Feminine pads and tampons are unique, in that the FDA sees them as “medical devices” rather than cosmetics. That’s why these products don’t have to list the ingredients used to create them. If you’re looking for that ingredients panel on the box, you’ll be looking for a long time.

A number of organizations are calling for change. Ami Zota, assistant professor of epidemiology at George Washington University, called for more studies to connect the dots.

“The big data gap is what are the adverse health effects [if any] arising from the chemical exposures from these feminine hygiene products and to what extent have we been underestimating exposures because we haven’t been accounting for this unique exposure route and the potential for the differential absorption. It’s now a call to the environmental health community to address some of these gaps.”

Meanwhile, what can women do? We have some suggestions:

  1. Search for safer brands. We recommend MyLola, which creates organic cotton feminine care. They advertise their products as containing no toxins, dyes or synthetic stuff. Another good option is Natracare.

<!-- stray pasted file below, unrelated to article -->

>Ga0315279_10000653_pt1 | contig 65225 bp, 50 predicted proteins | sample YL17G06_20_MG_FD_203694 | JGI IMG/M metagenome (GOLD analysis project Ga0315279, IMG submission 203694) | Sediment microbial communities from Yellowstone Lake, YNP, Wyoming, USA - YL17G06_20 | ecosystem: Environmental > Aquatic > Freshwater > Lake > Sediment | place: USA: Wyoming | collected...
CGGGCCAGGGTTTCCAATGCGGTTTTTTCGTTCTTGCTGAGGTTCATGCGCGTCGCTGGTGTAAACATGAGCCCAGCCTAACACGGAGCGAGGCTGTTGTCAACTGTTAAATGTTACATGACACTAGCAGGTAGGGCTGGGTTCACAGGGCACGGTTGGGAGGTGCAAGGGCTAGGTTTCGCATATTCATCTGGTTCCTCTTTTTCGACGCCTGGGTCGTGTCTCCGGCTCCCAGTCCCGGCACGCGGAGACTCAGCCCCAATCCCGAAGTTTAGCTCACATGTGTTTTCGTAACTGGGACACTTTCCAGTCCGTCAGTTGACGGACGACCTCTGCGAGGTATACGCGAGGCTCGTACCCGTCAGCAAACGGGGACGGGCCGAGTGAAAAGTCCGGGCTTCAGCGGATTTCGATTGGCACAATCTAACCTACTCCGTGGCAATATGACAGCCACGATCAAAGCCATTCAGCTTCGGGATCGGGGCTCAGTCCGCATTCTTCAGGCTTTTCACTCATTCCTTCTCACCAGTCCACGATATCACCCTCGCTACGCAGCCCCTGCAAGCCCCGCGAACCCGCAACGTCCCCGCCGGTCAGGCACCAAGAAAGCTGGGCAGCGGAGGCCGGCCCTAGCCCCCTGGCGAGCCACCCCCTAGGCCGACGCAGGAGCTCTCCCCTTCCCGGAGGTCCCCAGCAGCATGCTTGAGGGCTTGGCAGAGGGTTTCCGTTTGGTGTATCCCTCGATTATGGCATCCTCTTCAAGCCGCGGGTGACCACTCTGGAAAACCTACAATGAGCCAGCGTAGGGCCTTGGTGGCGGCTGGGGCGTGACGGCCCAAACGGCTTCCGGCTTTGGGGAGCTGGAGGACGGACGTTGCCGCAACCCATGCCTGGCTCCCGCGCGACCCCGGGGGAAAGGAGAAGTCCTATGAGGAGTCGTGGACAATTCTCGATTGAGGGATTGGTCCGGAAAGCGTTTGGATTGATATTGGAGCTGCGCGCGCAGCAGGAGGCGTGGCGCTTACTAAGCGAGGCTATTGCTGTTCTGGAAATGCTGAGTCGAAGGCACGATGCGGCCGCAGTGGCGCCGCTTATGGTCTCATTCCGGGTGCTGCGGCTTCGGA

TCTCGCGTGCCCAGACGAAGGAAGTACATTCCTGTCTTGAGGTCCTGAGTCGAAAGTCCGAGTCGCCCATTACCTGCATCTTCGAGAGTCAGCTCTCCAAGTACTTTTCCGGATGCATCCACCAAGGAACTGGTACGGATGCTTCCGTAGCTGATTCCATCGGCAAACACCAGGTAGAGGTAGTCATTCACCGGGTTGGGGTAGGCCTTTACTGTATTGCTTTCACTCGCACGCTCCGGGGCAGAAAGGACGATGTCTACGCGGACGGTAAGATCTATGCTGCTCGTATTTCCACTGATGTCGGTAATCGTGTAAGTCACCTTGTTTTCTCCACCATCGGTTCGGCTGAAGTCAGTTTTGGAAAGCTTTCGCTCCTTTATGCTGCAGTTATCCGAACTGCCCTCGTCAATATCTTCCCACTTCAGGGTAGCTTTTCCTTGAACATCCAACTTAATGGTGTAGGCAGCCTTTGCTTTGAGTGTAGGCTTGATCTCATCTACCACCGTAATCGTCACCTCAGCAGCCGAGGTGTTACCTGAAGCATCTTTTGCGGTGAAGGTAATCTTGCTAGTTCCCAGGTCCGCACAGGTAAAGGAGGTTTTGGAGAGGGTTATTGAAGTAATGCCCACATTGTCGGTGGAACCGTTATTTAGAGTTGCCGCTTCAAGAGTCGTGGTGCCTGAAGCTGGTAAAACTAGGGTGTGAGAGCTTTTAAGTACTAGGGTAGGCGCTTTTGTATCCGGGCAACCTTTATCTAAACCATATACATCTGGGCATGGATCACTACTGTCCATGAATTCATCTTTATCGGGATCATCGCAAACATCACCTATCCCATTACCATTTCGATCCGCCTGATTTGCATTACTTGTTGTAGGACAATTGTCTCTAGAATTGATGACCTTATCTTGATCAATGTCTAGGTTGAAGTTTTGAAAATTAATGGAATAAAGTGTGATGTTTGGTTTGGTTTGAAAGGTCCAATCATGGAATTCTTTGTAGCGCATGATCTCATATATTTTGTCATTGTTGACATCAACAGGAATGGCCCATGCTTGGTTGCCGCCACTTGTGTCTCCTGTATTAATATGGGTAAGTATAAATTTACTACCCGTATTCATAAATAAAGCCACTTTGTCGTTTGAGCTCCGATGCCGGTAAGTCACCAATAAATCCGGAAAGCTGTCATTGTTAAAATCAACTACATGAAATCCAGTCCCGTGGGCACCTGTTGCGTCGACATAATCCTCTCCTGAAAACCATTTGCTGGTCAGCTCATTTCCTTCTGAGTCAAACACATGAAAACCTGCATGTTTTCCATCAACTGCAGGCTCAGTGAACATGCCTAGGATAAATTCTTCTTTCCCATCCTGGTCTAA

2. Avoid tampons. If you can, stick with pads. Tampons go inside the body, where they are more likely to create risk. Highly absorbent tampons are particularly risky, because of their link to TSS.
  3. Cut back on your exposure elsewhere. When we’re talking about toxins, what matters is overall, lifetime exposure. The more you can cut back, the healthier you’ll be. You can reduce your exposure to pesticides by buying organic, and your exposure to dioxins by being careful in your choice of personal care and home care products. Avoid air fresheners, cut back on your intake of animal fats (which are sources of dioxins), and avoid smoking and those who smoke.

Do you buy safe feminine hygiene products?

SourcesArcher JC, et al., “Dioxin and furan levels found in tampons,” J Womens Health (Larchmt), May 2005; 14(4):311-5, https://www.ncbi.nlm.nih.gov/pubmed/15916504.Sherry Rier and Warren G. Foster, “Environmental Dioxins and Endometriosis,” Toxicol. Sci. 2002; 70(2):161-170, http://toxsci.oxfordjournals.org/content/70/2/161.long.Wendee Nicole, “A Question for Women’s Health: Chemicals in Feminine Hygiene Products and Personal Lubricants,” Environ Health Perspect., March 2014; 122(3):DOI: 10.1289/ehp.122-A70, http://ehp.niehs.nih.gov/122-a70/.“Chem Fatale: Potential Health Effects of Toxic Chemicals in Feminine Care Products,” Women’s Voices for the Earth, November 2013, http://www.womensvoices.org/wp-content/uploads/2013/11/Chem-Fatale-Report.pdf.